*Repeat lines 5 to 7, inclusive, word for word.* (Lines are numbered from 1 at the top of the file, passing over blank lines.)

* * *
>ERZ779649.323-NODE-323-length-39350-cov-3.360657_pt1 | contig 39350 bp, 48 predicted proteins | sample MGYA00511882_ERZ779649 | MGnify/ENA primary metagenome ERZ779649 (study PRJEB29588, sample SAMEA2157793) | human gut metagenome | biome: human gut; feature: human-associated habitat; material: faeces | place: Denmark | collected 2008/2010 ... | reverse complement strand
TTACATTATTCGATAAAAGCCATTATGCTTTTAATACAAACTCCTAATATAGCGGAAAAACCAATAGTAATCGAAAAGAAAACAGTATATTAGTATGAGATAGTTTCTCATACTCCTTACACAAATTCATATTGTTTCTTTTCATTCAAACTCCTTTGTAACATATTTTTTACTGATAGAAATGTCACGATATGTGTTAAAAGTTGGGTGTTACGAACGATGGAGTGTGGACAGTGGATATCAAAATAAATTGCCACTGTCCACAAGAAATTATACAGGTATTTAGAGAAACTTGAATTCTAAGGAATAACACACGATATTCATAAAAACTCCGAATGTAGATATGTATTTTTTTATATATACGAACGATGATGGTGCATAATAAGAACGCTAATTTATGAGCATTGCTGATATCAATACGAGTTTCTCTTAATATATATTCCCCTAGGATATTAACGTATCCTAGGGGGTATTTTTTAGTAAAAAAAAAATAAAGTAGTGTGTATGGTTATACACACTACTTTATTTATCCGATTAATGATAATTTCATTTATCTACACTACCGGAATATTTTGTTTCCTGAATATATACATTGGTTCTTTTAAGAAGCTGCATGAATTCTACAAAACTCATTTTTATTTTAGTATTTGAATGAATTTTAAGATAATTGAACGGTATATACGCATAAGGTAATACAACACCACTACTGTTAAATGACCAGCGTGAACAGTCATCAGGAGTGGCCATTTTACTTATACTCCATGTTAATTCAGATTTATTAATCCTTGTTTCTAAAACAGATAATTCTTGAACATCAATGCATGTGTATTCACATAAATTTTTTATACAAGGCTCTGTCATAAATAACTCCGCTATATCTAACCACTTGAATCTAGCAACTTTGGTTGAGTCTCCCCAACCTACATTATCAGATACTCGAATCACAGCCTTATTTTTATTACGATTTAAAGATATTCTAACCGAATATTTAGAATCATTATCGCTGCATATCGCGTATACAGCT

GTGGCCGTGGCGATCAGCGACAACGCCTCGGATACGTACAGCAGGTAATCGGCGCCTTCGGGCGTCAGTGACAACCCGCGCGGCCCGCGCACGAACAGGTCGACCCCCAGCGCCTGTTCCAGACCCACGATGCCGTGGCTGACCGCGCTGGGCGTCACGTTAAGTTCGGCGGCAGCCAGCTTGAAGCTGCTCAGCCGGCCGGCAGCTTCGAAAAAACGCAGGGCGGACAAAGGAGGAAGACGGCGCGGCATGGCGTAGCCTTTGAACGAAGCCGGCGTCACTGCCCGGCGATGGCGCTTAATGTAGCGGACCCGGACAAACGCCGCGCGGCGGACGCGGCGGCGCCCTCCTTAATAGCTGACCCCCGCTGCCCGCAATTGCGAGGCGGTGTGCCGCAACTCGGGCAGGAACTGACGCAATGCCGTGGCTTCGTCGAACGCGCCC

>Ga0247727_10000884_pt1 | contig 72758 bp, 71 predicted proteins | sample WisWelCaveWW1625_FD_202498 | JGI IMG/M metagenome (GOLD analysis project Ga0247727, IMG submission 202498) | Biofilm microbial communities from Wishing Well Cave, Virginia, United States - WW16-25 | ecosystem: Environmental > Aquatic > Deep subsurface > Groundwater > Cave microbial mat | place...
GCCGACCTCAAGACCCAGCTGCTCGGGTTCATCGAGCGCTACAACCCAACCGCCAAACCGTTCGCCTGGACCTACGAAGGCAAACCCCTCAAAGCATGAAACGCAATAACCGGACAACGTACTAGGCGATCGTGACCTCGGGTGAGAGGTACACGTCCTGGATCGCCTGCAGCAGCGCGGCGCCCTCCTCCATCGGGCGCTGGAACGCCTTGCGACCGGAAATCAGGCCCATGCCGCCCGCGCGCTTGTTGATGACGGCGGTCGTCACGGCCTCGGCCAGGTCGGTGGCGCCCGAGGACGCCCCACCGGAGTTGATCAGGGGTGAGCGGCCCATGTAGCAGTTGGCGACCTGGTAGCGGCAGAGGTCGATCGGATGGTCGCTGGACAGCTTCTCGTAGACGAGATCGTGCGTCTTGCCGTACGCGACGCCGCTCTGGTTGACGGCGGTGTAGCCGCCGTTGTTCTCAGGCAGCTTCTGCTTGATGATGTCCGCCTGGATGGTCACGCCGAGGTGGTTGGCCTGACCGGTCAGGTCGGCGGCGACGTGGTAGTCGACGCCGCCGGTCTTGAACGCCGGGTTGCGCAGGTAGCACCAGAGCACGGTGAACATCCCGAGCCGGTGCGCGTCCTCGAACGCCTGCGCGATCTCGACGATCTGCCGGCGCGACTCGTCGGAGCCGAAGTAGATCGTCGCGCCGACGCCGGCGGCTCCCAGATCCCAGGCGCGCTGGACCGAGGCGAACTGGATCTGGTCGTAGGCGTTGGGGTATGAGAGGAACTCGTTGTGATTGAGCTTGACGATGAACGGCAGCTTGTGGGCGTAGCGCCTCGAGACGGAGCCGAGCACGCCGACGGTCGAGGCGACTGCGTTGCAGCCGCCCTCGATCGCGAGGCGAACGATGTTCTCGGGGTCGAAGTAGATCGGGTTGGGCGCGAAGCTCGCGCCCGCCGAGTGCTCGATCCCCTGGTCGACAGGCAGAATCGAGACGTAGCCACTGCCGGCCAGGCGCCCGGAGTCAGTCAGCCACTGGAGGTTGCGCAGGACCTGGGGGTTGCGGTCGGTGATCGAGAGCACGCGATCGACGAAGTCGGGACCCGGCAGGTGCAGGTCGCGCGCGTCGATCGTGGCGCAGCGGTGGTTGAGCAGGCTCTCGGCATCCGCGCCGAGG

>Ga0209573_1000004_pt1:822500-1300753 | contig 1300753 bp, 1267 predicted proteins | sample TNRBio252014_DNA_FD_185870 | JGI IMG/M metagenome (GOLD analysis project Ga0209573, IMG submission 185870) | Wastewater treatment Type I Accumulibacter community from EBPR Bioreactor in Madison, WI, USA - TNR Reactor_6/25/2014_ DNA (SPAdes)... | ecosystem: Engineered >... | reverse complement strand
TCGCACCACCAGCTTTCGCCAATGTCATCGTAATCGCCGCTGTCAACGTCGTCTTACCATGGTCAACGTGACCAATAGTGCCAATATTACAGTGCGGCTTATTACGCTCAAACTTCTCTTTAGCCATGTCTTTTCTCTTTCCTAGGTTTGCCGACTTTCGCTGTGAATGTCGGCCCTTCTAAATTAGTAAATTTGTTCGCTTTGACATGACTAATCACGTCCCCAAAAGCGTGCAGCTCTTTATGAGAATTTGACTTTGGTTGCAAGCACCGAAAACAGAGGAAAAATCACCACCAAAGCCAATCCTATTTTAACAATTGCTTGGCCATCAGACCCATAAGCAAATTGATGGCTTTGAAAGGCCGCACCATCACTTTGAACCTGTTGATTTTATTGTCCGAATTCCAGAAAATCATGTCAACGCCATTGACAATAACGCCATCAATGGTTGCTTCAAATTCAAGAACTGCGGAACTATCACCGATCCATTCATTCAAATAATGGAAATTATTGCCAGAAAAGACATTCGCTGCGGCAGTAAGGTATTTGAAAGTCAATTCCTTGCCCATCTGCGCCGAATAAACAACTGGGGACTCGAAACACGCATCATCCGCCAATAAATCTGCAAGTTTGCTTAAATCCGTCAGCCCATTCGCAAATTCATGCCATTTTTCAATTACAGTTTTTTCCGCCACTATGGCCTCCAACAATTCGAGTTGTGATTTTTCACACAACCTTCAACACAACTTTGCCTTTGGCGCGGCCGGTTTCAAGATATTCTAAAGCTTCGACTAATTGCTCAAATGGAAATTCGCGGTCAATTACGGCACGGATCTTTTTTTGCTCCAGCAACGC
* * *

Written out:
GCCGACCTCAAGACCCAGCTGCTCGGGTTCATCGAGCGCTACAACCCAACCGCCAAACCGTTCGCCTGGACCTACGAAGGCAAACCCCTCAAAGCATGAAACGCAATAACCGGACAACGTACTAGGCGATCGTGACCTCGGGTGAGAGGTACACGTCCTGGATCGCCTGCAGCAGCGCGGCGCCCTCCTCCATCGGGCGCTGGAACGCCTTGCGACCGGAAATCAGGCCCATGCCGCCCGCGCGCTTGTTGATGACGGCGGTCGTCACGGCCTCGGCCAGGTCGGTGGCGCCCGAGGACGCCCCACCGGAGTTGATCAGGGGTGAGCGGCCCATGTAGCAGTTGGCGACCTGGTAGCGGCAGAGGTCGATCGGATGGTCGCTGGACAGCTTCTCGTAGACGAGATCGTGCGTCTTGCCGTACGCGACGCCGCTCTGGTTGACGGCGGTGTAGCCGCCGTTGTTCTCAGGCAGCTTCTGCTTGATGATGTCCGCCTGGATGGTCACGCCGAGGTGGTTGGCCTGACCGGTCAGGTCGGCGGCGACGTGGTAGTCGACGCCGCCGGTCTTGAACGCCGGGTTGCGCAGGTAGCACCAGAGCACGGTGAACATCCCGAGCCGGTGCGCGTCCTCGAACGCCTGCGCGATCTCGACGATCTGCCGGCGCGACTCGTCGGAGCCGAAGTAGATCGTCGCGCCGACGCCGGCGGCTCCCAGATCCCAGGCGCGCTGGACCGAGGCGAACTGGATCTGGTCGTAGGCGTTGGGGTATGAGAGGAACTCGTTGTGATTGAGCTTGACGATGAACGGCAGCTTGTGGGCGTAGCGCCTCGAGACGGAGCCGAGCACGCCGACGGTCGAGGCGACTGCGTTGCAGCCGCCCTCGATCGCGAGGCGAACGATGTTCTCGGGGTCGAAGTAGATCGGGTTGGGCGCGAAGCTCGCGCCCGCCGAGTGCTCGATCCCCTGGTCGACAGGCAGAATCGAGACGTAGCCACTGCCGGCCAGGCGCCCGGAGTCAGTCAGCCACTGGAGGTTGCGCAGGACCTGGGGGTTGCGGTCGGTGATCGAGAGCACGCGATCGACGAAGTCGGGACCCGGCAGGTGCAGGTCGCGCGCGTCGATCGTGGCGCAGCGGTGGTTGAGCAGGCTCTCGGCATCCGCGCCGAGG

>Ga0209573_1000004_pt1:822500-1300753 | contig 1300753 bp, 1267 predicted proteins | sample TNRBio252014_DNA_FD_185870 | JGI IMG/M metagenome (GOLD analysis project Ga0209573, IMG submission 185870) | Wastewater treatment Type I Accumulibacter community from EBPR Bioreactor in Madison, WI, USA - TNR Reactor_6/25/2014_ DNA (SPAdes)... | ecosystem: Engineered >... | reverse complement strand
TCGCACCACCAGCTTTCGCCAATGTCATCGTAATCGCCGCTGTCAACGTCGTCTTACCATGGTCAACGTGACCAATAGTGCCAATATTACAGTGCGGCTTATTACGCTCAAACTTCTCTTTAGCCATGTCTTTTCTCTTTCCTAGGTTTGCCGACTTTCGCTGTGAATGTCGGCCCTTCTAAATTAGTAAATTTGTTCGCTTTGACATGACTAATCACGTCCCCAAAAGCGTGCAGCTCTTTATGAGAATTTGACTTTGGTTGCAAGCACCGAAAACAGAGGAAAAATCACCACCAAAGCCAATCCTATTTTAACAATTGCTTGGCCATCAGACCCATAAGCAAATTGATGGCTTTGAAAGGCCGCACCATCACTTTGAACCTGTTGATTTTATTGTCCGAATTCCAGAAAATCATGTCAACGCCATTGACAATAACGCCATCAATGGTTGCTTCAAATTCAAGAACTGCGGAACTATCACCGATCCATTCATTCAAATAATGGAAATTATTGCCAGAAAAGACATTCGCTGCGGCAGTAAGGTATTTGAAAGTCAATTCCTTGCCCATCTGCGCCGAATAAACAACTGGGGACTCGAAACACGCATCATCCGCCAATAAATCTGCAAGTTTGCTTAAATCCGTCAGCCCATTCGCAAATTCATGCCATTTTTCAATTACAGTTTTTTCCGCCACTATGGCCTCCAACAATTCGAGTTGTGATTTTTCACACAACCTTCAACACAACTTTGCCTTTGGCGCGGCCGGTTTCAAGATATTCTAAAGCTTCGACTAATTGCTCAAATGGAAATTCGCGGTCAATTACGGCACGGATCTTTTTTTGCTCCAGCAACGC